Vehicles with autonomous features seem to be a promising development for the automotive and transportation sectors. By automating driving tasks which are currently the responsibility of human drivers, such technology might be able to: 1) perform certain tasks better than human drivers in which the technology will be less error-prone than humans; and, 2) free up human drivers and make commuting more productive or enjoyable.
Nonetheless, there is a large gap between the potential promise of autonomous technologies, and the performance of autonomous technologies currently available. This gap has been prominently highlighted by recent events involving Tesla’s “autopilot” feature. In one recent incident, a Tesla driver using autopilot was killed when his vehicle did not stop when a tractor-trailer turned in front of his car. In another example, a driver in China who had sideswiped a parked vehicle while driving his Tesla noted that the “autopilot” feature in China was interpreted to be fully autonomous rather than “assisted” driving.
Tesla is not the only automobile manufacturer offering some selection of autonomous driving capabilities. Mercedes, Infiniti, BMW, Volvo and Ford offer or are currently working on vehicles with some level of autonomous capabilities.
In the near term, autonomous driving features will likely be limited to assistive technologies that help drivers maintain their lane, navigate slow-moving traffic, park, and maintain and safe distance behind other vehicles. Not long from now, however, car manufacturers such as Ford plan to offer what is called “Level 4” autonomous driving, where all driving tasks normally done by a human are instead done by the vehicle.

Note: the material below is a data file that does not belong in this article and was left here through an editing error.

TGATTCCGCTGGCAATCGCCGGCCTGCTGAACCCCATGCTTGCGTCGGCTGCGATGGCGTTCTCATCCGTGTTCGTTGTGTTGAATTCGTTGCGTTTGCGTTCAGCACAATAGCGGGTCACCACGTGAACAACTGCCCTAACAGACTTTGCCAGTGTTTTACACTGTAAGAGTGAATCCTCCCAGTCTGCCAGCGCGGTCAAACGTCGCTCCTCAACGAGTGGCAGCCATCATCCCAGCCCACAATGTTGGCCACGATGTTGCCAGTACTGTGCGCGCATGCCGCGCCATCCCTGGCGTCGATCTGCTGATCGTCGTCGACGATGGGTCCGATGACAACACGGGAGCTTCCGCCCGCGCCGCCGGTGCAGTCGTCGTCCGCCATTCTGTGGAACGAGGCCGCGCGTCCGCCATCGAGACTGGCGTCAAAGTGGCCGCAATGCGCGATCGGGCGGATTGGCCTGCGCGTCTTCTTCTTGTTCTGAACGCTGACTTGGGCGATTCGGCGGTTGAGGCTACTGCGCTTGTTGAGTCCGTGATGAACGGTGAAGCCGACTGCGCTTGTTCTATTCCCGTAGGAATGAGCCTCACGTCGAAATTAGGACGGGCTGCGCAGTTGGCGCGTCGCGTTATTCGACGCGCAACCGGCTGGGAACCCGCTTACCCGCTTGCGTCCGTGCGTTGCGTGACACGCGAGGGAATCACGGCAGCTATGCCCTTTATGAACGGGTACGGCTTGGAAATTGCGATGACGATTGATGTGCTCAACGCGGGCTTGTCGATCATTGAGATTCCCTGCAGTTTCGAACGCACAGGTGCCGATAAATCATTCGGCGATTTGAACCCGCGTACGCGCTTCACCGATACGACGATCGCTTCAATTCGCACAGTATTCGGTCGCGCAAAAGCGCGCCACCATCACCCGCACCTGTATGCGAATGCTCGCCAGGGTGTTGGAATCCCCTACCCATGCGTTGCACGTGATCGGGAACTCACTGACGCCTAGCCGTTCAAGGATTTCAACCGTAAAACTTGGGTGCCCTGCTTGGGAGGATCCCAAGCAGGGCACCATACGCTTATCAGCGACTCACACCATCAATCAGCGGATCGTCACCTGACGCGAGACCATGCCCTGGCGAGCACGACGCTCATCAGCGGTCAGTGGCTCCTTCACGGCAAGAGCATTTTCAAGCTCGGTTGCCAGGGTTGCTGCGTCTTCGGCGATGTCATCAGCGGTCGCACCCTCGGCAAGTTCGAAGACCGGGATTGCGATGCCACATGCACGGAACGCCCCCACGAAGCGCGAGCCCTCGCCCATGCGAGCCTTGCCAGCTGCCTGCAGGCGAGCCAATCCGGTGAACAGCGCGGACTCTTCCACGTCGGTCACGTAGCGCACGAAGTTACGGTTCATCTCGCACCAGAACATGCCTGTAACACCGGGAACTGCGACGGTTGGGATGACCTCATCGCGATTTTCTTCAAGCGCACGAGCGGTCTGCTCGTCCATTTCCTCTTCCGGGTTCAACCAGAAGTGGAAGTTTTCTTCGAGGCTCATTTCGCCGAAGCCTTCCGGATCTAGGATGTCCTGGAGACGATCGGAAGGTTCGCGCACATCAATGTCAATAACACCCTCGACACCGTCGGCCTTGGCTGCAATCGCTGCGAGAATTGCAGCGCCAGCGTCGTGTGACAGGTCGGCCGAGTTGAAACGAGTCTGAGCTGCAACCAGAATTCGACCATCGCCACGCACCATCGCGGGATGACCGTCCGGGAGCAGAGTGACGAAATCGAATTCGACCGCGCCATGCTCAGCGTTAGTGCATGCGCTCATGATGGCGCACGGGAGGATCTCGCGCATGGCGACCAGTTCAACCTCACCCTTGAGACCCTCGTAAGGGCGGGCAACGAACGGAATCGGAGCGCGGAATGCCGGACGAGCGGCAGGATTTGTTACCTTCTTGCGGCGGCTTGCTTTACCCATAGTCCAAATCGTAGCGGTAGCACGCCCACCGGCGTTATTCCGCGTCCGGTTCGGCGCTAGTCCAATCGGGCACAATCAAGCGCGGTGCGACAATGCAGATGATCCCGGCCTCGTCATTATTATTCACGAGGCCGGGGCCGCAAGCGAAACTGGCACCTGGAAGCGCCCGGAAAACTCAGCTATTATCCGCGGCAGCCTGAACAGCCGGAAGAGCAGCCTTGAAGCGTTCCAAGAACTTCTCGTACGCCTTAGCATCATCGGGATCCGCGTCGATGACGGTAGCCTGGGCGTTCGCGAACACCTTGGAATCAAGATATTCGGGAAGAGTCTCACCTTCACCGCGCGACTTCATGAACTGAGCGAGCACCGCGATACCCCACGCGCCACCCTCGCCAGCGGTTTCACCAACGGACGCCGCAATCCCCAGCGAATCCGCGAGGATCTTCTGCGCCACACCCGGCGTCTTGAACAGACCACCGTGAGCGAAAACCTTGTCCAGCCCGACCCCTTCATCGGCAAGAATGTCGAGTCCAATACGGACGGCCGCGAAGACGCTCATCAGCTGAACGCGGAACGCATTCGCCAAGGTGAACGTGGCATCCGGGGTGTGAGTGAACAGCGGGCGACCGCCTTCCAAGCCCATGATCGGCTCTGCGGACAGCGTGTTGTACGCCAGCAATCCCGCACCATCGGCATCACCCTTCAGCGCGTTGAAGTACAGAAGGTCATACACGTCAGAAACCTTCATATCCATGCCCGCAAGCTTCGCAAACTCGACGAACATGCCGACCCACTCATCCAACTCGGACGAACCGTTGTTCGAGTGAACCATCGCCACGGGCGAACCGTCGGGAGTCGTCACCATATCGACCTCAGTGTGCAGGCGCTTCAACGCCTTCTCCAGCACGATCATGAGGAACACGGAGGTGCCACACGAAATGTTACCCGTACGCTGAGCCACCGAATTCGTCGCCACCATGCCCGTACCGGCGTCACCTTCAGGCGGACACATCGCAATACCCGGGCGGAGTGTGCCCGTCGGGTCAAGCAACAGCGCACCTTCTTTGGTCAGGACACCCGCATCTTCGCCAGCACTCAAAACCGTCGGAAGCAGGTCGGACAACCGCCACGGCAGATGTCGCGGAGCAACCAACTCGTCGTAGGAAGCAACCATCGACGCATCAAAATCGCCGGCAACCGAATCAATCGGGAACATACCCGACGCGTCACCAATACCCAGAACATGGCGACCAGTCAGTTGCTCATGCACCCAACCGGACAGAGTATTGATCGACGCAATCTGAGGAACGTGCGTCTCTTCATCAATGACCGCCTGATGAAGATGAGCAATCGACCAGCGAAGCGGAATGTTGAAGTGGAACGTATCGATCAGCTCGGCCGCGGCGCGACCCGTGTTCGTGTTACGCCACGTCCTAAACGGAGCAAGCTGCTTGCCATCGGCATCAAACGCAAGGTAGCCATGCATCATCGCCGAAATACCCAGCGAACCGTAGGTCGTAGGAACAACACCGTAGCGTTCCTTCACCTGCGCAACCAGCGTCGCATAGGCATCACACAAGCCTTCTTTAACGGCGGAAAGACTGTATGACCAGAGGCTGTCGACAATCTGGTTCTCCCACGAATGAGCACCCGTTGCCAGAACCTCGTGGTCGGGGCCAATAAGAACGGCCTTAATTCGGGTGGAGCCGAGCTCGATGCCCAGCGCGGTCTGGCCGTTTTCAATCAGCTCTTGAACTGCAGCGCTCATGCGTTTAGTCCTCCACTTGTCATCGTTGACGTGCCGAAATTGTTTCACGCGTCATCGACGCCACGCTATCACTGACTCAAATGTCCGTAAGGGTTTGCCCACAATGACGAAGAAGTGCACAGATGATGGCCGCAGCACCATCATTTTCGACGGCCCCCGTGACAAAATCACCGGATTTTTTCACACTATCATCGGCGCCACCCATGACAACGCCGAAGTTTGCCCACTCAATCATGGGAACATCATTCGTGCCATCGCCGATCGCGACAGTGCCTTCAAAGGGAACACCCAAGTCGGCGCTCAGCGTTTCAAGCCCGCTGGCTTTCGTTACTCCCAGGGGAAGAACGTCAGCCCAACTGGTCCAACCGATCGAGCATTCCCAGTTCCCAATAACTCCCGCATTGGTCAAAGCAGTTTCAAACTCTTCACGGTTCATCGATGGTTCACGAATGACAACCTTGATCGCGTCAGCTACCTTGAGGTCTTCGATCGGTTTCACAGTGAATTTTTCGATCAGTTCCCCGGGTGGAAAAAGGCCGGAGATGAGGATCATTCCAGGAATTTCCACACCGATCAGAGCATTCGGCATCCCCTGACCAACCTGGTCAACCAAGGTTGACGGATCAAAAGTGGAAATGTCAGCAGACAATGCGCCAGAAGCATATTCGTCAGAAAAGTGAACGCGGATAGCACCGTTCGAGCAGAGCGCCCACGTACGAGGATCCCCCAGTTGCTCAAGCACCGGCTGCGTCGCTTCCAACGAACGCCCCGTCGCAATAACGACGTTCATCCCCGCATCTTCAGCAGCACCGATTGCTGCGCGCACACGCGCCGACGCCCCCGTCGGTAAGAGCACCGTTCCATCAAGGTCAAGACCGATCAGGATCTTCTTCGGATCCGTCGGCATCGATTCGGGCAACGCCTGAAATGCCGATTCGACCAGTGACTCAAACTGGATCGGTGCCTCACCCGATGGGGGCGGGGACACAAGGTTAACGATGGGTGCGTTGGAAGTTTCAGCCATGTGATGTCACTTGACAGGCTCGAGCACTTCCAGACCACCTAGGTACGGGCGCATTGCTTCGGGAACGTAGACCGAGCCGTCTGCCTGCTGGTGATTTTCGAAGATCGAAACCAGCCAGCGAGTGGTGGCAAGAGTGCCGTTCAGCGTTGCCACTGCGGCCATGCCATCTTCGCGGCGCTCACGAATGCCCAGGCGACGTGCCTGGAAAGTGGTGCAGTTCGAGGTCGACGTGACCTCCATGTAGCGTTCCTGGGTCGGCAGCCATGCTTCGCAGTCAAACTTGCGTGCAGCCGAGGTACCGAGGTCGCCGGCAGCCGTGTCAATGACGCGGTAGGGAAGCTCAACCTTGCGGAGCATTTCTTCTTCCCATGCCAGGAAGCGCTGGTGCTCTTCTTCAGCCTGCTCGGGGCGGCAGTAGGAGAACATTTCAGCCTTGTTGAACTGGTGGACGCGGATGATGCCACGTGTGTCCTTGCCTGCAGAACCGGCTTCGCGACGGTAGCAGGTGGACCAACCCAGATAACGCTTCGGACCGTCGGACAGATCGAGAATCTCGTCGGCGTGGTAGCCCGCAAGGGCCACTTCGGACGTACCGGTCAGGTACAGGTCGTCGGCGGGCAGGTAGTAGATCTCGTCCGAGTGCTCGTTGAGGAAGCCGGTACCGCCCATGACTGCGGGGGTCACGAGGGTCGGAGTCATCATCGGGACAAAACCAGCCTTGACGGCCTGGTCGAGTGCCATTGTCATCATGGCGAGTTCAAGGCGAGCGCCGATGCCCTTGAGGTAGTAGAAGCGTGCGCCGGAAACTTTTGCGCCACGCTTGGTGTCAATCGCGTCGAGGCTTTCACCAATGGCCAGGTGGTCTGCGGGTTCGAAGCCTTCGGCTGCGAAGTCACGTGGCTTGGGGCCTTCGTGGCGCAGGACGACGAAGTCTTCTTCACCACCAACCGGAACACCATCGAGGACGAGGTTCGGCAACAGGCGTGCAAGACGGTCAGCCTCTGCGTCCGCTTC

For the insurance industry, these technological changes raise questions about the future of private and commercial auto insurance lines. Among them: Will autonomous technologies really reduce accidents? And, if so, by how much? Are there certain situations in which autonomous technologies might make driving more risky? In the case of an accident, where does liability fall when an autonomous vehicle is involved? With the driver, or with the manufacturer?
- Technological – What are the current capabilities of autonomous driving systems? What capabilities are being promised in the future, by whom, and when?
- Commercial (Customer, Dealer, After-service) – How have consumers adopted vehicles with autonomous features? How likely are consumers to accept fully autonomous vehicles? What are the particular barriers and facilitators to adoption? Are car dealers willing to sell fully autonomous vehicles? Are there barriers to the servicing of fully autonomous vehicles?
- Regulatory – Where do autonomous vehicles fall from a regulatory standpoint? Do current regulations support or oppose autonomous vehicles, and in which ways?
- Legal – What are the liability issues that arise when vehicles are controlled by software written by a manufacturer as opposed to a driver?
- Risk – How does all of the above affect the insurance industry?
The findings of the student team will be formalized in a student-authored white paper and slide deck as a Katie School Student Research Study.